Doors and language

I talked a few weeks ago about how toilets and planes are bastions of usability. Of course, I missed out the number one usability battleground. As Don Norman covers in incredible detail in the Design of Everyday Things, doors are the simplest opportunity for poor and inconsiderate design.

And, although the world remains full of terrible doors, I found a great exception in a most surprising location. And for added marks, it was a toilet again. The loo in question was in a Starbucks, and has an ingenious solution to an often mangled problem. To lock the door, you lift the handle up.

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Like all good ergonomics, the solution is elegantly simple. Providing visual feedback, preventing any attempt to open the door without unlocking it and reducing the total number of controls.

Unfortunate then, that the same smallest room also offered this feat of mangling of the English language:

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When I was at Bristol university, our marvellous professor of Logic, professor Mayberry once spent 10 minutes showing what distinct meanings the phrase ‘every nice girl loves a sailor’ could have – mostly concerned with how many girls there are, how many sailors there are, and who loves who, in reality or in theory.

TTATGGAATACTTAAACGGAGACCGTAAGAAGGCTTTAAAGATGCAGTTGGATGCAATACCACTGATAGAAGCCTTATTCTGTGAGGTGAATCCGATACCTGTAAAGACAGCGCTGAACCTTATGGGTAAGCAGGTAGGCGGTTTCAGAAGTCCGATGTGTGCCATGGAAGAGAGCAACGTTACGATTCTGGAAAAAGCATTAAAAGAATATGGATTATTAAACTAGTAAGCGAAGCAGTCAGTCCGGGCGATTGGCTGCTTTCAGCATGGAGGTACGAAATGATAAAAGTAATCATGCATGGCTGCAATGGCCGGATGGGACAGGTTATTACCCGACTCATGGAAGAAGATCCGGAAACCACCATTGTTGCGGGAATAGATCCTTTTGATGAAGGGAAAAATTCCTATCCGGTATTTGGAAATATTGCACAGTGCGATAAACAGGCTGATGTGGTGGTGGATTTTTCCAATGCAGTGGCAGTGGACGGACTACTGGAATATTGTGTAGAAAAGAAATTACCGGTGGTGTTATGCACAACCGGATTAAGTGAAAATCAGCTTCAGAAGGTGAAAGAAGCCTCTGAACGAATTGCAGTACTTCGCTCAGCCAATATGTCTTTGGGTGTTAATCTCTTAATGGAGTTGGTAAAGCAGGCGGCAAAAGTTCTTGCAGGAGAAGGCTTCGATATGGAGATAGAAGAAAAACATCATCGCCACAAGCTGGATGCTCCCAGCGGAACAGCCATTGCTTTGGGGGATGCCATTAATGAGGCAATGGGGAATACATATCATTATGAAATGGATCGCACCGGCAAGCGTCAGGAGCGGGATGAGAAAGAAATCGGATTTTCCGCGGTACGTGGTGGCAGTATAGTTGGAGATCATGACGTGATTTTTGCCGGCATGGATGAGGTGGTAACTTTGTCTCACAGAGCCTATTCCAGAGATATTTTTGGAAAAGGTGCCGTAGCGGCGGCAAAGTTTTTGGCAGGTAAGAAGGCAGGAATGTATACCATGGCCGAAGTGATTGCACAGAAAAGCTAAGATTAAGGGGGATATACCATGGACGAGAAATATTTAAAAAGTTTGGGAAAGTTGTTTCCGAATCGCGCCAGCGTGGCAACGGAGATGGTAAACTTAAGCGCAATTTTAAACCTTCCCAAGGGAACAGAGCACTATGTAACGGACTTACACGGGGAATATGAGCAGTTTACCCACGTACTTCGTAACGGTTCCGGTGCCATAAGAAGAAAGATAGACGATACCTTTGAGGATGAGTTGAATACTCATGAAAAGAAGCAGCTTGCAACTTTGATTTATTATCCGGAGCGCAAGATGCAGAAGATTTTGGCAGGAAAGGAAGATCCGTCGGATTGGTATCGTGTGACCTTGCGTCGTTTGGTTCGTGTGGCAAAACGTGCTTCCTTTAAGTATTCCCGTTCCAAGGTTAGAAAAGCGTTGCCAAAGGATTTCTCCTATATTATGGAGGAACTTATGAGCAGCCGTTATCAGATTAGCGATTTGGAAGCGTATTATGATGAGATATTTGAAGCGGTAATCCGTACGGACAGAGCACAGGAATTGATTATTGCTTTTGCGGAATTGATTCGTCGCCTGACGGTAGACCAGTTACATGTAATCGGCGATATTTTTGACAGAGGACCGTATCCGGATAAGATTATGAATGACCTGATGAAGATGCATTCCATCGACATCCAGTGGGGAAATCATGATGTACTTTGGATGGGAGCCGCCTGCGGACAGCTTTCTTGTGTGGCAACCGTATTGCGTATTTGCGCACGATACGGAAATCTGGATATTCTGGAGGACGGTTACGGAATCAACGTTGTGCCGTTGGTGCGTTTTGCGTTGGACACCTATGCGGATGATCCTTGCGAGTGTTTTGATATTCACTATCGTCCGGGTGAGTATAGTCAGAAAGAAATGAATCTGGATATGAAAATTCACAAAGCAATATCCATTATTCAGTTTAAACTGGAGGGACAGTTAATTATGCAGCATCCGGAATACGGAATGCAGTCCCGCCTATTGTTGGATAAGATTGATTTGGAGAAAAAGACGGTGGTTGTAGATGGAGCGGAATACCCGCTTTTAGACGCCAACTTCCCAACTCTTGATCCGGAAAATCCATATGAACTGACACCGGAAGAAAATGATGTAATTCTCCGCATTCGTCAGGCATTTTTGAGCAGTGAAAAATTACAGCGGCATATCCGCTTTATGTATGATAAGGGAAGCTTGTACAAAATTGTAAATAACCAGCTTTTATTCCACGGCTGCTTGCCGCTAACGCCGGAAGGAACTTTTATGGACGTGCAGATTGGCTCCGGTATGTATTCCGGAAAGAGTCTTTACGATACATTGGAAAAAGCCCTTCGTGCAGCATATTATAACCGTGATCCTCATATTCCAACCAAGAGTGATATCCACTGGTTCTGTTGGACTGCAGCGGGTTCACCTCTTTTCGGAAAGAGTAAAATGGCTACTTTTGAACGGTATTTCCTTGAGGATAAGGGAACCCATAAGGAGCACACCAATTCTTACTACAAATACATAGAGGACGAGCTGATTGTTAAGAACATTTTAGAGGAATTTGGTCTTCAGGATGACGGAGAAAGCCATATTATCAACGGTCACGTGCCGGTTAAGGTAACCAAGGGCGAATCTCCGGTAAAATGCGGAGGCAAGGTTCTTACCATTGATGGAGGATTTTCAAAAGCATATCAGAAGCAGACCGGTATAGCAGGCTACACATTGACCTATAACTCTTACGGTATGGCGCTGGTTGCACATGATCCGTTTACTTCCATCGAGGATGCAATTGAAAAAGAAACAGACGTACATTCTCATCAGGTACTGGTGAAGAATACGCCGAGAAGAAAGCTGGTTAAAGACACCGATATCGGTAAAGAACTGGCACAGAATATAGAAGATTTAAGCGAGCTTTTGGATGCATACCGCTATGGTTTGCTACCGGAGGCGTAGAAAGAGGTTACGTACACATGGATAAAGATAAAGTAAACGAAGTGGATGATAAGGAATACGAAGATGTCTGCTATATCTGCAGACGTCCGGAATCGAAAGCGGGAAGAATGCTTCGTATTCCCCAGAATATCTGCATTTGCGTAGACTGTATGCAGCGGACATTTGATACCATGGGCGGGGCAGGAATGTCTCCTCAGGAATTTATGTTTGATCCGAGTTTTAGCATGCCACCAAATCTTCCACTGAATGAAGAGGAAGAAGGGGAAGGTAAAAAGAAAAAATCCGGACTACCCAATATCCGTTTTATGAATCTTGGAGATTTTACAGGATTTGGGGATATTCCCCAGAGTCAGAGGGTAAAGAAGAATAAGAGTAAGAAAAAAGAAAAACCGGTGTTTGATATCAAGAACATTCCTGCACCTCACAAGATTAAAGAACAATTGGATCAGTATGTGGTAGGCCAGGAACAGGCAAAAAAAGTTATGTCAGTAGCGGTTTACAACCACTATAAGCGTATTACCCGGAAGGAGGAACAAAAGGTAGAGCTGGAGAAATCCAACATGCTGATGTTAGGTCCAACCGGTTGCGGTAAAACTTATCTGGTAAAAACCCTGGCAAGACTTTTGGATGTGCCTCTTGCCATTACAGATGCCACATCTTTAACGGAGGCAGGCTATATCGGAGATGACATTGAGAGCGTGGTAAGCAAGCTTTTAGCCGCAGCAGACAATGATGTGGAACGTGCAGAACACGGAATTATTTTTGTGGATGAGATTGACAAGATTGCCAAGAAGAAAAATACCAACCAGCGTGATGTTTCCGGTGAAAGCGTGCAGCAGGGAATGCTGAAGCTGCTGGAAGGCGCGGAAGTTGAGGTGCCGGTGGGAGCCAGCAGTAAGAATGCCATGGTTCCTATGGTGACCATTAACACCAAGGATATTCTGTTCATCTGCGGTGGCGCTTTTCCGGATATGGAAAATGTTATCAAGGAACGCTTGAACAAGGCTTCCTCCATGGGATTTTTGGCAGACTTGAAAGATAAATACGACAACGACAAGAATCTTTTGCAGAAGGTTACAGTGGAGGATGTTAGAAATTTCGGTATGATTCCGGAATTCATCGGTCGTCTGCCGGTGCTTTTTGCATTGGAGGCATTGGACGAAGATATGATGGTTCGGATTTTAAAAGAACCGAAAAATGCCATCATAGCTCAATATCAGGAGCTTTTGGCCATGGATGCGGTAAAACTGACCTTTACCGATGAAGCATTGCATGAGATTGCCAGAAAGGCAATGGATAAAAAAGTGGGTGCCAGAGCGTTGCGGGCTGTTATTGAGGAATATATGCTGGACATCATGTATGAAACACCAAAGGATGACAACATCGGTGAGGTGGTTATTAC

Well without getting all ‘That’s life’, this sign suffers a similar – and frankly filthy – ambiguity: Surely other things than paper are going to go down the toilet, and surely you’re allowed to do more with toilet paper than just flush it down the toilet.

Now I think I know what they intend the sign to mean, but surely a little effort could have been put in to the language, just as there was in the handle.

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